On the day it snows, Gabo sees kids tugging sleds up the hill, then coasting down, whooping all the while. Gabo wishes he could join them, but his hat is too small, and he doesn’t have boots or a sled.
But he does have warm and welcoming neighbors in his new town who help him solve the problem in the sweetest way possible!
This fun book will get you counting from 0 to 7.5 billion, but also to do so much more. Follow the characters’ stories through the book and see how their lives collide with those of others. There are a lot of secrets to be discovered for the sharp-eyed! You’ll see that everyone is different, everyone has their own life, and that—most importantly—everybody counts. At the end, a spotting section allows you to go back and have even more fun. Everybody Counts is critically acclaimed for its unique approach to visual communication, and has been awarded some of the world’s highest honors for children’s literature.
When Carmela wakes up on her birthday, her wish has already come true–she’s finally old enough to join her big brother as he does the family errands. Together, they travel through their neighborhood, past the crowded bus stop, the fenced-off repair shop, and the panadería, until they arrive at the Laundromat, where Carmela finds a lone dandelion growing in the pavement. But before she can blow its white fluff away, her brother tells her she has to make a wish. If only she can think of just the right wish to make . . .
With lyrical, stirring text and stunning, evocative artwork, Matt de la Peña and Christian Robinson have crafted a moving ode to family, to dreamers, and to finding hope in the most unexpected places.
A girl and her dog begin their afternoon walk. But before they can get outside to the street, they must take the elevator in their apartment building. She presses the button to go down, but the elevator goes up. Who called it? Is it broken? As the reader turns the page, the girl arrives at different floors, where new friendships are made, old stories are told, and a surprise is revealed. Beautiful human connections filled with kindness and empathy happen in this elevator in what would usually be a routine encounter.
Davico lives with his family above La Casita – the Little House – in Guatemala City in the early 1950s. But it’s not just a little house. It’s also the family restaurant!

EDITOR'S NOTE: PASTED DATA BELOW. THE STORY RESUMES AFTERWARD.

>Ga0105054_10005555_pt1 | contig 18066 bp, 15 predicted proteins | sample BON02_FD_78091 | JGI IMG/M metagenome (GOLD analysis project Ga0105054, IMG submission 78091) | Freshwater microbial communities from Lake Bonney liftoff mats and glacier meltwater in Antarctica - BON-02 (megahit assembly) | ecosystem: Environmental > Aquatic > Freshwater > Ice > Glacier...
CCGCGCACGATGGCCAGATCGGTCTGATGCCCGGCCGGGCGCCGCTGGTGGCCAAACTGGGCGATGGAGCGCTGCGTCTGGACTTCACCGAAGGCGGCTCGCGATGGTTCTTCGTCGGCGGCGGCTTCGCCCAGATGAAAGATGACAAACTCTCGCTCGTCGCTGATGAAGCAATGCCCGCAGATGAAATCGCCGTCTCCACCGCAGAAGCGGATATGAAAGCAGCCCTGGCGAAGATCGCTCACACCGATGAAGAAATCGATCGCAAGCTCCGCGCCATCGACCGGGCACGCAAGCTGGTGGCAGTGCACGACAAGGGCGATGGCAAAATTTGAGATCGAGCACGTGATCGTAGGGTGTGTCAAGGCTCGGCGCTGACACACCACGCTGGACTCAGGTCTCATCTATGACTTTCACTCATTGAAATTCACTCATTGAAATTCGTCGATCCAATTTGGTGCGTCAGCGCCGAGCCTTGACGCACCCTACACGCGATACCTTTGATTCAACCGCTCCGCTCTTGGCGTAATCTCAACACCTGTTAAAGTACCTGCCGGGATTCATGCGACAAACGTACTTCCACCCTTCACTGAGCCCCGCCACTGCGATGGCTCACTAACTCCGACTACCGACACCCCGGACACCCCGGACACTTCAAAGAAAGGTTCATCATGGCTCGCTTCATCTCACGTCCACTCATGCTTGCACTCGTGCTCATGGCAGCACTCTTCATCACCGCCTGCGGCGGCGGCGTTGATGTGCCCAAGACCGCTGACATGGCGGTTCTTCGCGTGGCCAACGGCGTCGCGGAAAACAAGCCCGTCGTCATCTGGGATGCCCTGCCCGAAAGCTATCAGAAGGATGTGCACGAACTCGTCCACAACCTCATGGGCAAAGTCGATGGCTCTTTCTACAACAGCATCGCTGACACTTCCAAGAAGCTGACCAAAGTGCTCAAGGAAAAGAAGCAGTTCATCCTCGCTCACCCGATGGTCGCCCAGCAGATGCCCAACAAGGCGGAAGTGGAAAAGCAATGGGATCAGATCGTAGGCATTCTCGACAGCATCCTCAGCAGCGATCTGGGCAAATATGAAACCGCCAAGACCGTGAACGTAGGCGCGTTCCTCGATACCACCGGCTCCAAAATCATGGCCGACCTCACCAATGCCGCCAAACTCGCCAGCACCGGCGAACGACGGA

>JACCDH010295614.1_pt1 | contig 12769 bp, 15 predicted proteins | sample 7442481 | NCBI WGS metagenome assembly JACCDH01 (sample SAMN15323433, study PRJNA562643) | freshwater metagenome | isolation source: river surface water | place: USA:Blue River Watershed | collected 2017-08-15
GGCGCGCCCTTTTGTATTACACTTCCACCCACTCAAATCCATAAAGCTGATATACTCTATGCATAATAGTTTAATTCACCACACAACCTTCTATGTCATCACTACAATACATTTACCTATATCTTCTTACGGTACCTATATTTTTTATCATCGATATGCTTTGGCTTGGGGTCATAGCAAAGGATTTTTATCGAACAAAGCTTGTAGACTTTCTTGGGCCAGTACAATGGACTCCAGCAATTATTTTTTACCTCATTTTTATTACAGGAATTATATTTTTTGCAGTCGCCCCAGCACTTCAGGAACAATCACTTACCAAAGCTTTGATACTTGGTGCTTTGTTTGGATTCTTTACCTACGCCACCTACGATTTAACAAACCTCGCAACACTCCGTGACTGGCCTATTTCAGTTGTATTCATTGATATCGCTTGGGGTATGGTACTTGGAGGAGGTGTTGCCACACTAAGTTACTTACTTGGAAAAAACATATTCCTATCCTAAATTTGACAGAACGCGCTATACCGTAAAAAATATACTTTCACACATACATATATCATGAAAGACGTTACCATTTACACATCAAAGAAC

The restaurant provides plenty of distraction and adventure for Davico and his older brother, Felipe. The mean cook, Augusto, and the always-late waiter, Otto, love to play tricks on Davico. There’s a huge oven in the gas cookstove, which Felipe knows how to light ― if he can only reach the box of matches above the stove. And there’s the endless fascination of the glass tank of live lobsters ― including the king of them all, Genghis Khan, who stares at Davico with round unblinking black eyes, waving his antennas like submarine periscopes. Could Genghis Khan climb on the back of the other lobsters and get out of the tank, Davico wonders. Could he move faster on land than in the water?
The world is facing a climate crisis like we’ve never seen before. And kids around the world are stepping up to raise awareness and try to save the planet. As people saw in the youth climate strike in September 2019, kids will not stay silent about this subject—they’re going to make a change. Meet 12 young activists from around the world who are speaking out and taking action against climate change. Learn about the work they do and the challenges they face, and discover how the future of our planet starts with each and every one of us.
Troubled because her brother has told her that the future of Earth is bleak, a little girl goes to her grandmother who assures her that there are many possible futures and encourages her to use her imagination to explore some of the alternatives.
Families Of All Kinds Will Appreciate This Simple Tale Of Love And Longing, Motherhood And Magic. In A Small Village In West Africa, A Young Girl Explains The Special Way She Was Born. Her Mother Had Difficulty Getting Pregnant, So She Seeks Help In The Form Of A Doll Which She Treats Like A Human Baby, Carrying It On Her Back And Covering It With Kisses. Months Go By And Finally The Woman’s Belly Begins To Grow! This Beautiful Story Explores The Akua-ba Fertility Figures Of The Akan People Of Ghana, While Also Depicting The Deep Love A Mother Has For Her Children. Élodie Nouhen’s Subtle, Gorgeous Illustrations Combine Collage And Prints That Are Reminiscent Of Traditional African Art, While Remaining Uniquely Contemporary. Each Spread Communicates The Look And Feel Of West Africa–the Blazing Yellow Of The Sun, The Deep Blue Of The Sky, The Richly Patterned Textiles, And Vibrant Flora And Fauna. Adrienne Yabouza’s Text Echoes The Rhythms Of Life In Her Homeland–the Central African Republic. The Book Closes With A Short Introduction To African Art And The Importance Of Fertility Statues In African Cultures.